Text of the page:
Moon Desk: Chameleons are most famous for their ability to change colors. It took more than 20 equations to capture mathematically how the reptile’s tongue unravels at very high speed to snare insects.
The model explains the mechanics of the animal’s tongue and the inherent energy build-up and rapid release.
British researchers say the insights will be useful in biomimetics – copying from nature in engineering and design.
“If you are looking at the equations they might look complex but at the heart of all of this is Newton’s Second Law – the sort of thing that kids are learning in A-Levels, which is simply that you’re balancing forces with accelerations,” explained Derek Moulton, associate professor of mathematical biology at Oxford University.
He added: “In mathematical terms, what we’ve done is we’ve used the theory of non linear elasticity and captured the energy in these various tongue layers and then passed that potential energy to a model of kinetic energy for the tongue dynamics.”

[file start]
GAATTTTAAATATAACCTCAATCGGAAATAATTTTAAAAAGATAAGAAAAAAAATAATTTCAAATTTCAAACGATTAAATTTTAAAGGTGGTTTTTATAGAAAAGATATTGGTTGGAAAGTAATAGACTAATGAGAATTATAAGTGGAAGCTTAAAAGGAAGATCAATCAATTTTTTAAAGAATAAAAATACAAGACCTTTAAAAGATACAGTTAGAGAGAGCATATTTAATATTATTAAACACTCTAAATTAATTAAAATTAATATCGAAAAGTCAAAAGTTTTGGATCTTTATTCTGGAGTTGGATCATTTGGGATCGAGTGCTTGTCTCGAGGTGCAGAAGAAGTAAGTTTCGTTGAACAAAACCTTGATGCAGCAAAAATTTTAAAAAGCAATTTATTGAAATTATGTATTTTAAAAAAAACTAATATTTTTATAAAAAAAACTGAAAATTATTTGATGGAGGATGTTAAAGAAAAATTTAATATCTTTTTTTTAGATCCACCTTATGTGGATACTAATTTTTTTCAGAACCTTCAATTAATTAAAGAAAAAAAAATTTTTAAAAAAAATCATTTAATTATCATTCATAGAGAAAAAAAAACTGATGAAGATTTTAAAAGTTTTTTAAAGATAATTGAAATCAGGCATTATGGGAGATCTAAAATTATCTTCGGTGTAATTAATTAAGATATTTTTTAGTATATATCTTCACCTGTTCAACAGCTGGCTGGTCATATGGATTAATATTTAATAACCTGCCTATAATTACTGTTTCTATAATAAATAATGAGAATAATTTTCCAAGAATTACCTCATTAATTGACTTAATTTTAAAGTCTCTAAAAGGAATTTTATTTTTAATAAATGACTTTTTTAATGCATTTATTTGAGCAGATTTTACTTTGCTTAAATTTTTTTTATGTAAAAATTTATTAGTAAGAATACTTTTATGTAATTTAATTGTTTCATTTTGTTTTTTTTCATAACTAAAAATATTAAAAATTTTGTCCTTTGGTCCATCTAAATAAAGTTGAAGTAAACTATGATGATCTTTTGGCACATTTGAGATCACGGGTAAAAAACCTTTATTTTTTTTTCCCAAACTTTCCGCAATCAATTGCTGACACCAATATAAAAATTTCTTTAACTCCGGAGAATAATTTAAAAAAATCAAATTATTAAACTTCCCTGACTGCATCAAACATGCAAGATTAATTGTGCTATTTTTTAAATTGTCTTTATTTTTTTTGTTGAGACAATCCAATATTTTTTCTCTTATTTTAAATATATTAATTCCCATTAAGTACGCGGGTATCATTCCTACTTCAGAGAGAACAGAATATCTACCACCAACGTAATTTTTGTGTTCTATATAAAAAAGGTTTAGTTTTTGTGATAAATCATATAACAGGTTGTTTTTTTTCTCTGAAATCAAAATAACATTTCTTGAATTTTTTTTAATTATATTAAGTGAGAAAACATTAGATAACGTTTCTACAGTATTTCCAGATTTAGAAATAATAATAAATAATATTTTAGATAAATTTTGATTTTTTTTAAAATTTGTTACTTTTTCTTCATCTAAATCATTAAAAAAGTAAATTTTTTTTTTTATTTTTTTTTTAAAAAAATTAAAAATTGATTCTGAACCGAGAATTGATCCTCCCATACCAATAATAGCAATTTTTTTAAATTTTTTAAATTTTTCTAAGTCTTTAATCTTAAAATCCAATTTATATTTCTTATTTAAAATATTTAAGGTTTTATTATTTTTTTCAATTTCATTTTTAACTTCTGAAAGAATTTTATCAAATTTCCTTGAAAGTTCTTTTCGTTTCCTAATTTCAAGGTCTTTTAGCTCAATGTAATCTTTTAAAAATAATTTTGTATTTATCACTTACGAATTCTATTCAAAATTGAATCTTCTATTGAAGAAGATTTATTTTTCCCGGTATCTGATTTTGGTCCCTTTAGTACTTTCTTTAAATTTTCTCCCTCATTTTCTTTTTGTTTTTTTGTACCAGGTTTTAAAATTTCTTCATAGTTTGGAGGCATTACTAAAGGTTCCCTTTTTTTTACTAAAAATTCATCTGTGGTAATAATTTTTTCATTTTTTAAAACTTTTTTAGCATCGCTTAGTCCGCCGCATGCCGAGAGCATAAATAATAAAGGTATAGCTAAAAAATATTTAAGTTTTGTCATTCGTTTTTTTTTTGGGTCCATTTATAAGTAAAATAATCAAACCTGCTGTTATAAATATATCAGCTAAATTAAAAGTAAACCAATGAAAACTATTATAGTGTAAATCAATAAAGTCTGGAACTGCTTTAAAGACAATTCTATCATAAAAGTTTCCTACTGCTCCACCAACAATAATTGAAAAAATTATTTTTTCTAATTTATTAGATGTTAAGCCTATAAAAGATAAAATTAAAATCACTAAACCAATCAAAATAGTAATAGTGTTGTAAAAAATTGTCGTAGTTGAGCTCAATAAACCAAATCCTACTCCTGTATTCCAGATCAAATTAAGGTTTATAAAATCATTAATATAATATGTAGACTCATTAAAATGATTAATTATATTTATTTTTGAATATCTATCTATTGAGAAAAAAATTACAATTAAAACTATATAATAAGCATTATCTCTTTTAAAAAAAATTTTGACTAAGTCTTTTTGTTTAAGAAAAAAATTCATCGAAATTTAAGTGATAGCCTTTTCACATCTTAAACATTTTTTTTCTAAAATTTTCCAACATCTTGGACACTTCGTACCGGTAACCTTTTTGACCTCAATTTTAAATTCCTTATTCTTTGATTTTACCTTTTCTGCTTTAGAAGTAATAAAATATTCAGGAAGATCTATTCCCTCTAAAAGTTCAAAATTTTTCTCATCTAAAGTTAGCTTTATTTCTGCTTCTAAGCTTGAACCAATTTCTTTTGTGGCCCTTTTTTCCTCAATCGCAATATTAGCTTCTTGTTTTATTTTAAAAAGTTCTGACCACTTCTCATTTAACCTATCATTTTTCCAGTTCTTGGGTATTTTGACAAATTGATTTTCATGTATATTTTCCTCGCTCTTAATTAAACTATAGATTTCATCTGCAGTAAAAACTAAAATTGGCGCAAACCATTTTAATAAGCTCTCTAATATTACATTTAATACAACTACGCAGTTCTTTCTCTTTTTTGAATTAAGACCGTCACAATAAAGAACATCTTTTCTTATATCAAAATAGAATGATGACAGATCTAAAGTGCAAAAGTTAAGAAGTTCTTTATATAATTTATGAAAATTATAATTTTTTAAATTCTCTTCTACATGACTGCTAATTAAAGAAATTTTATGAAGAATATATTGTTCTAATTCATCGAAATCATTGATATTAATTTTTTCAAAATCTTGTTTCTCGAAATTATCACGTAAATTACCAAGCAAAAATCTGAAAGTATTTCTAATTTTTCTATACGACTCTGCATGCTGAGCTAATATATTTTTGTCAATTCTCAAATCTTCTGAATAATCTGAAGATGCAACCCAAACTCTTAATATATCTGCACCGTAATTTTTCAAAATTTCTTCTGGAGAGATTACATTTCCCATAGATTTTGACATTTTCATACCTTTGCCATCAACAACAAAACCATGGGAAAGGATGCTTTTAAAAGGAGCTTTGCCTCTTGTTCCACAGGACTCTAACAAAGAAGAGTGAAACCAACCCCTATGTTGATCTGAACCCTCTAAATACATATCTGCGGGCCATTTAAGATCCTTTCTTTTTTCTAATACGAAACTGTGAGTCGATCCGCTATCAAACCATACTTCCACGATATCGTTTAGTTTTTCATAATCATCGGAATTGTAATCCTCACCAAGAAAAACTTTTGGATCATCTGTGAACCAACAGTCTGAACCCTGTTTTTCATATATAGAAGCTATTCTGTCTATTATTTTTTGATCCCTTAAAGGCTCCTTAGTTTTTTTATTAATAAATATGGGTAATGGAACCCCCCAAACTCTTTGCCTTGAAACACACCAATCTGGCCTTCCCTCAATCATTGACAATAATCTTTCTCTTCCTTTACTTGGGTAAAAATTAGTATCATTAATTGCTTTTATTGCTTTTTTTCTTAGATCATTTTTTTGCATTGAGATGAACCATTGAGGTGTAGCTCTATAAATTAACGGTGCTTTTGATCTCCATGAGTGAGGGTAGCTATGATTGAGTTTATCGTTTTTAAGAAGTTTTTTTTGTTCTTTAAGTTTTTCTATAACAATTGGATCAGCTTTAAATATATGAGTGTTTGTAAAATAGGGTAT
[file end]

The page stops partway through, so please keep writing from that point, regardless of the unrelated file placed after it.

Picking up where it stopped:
The chameleon is a reptile with many distinctive features.
Its feet have two toes facing forward and two facing backwards, like a bird; it can grasp objects with its tail; it can change colour and its tongue is among the fastest on Earth.
The chameleon’s tongue is able to extend to twice the length of the body while unravelling telescopically.
Past research has shown if the tongue were a car, it could accelerate from 0 to 60 mph in one hundredth of a second.
A team led by the University of Oxford used observations and experiments to develop a mathematical model to explain this feat.
Part of the secret of the chameleon’s success, the researchers confirmed, is special stretchy tissue within the tongue.
At the core of the tongue is a bone, which is surrounded by 10-15 layers of very thin fibrous tissues, then a muscle.
“The equations are modelling the mechanics of these different layers, and the interactions of these different layers,” Dr Moulton explained.
“The balance of forces and the energy contained in these different layers when the muscle – this outermost layer – contracts, which is what sets the whole thing in motion.”
The research is published in the Royal Society journal, Proceedings of the Royal Society of London A.
The model could have applications in the design of soft, elastic materials for robotics.
But the scientists, who worked in collaboration with a US team, say their main drive was simply “scientific curiosity”.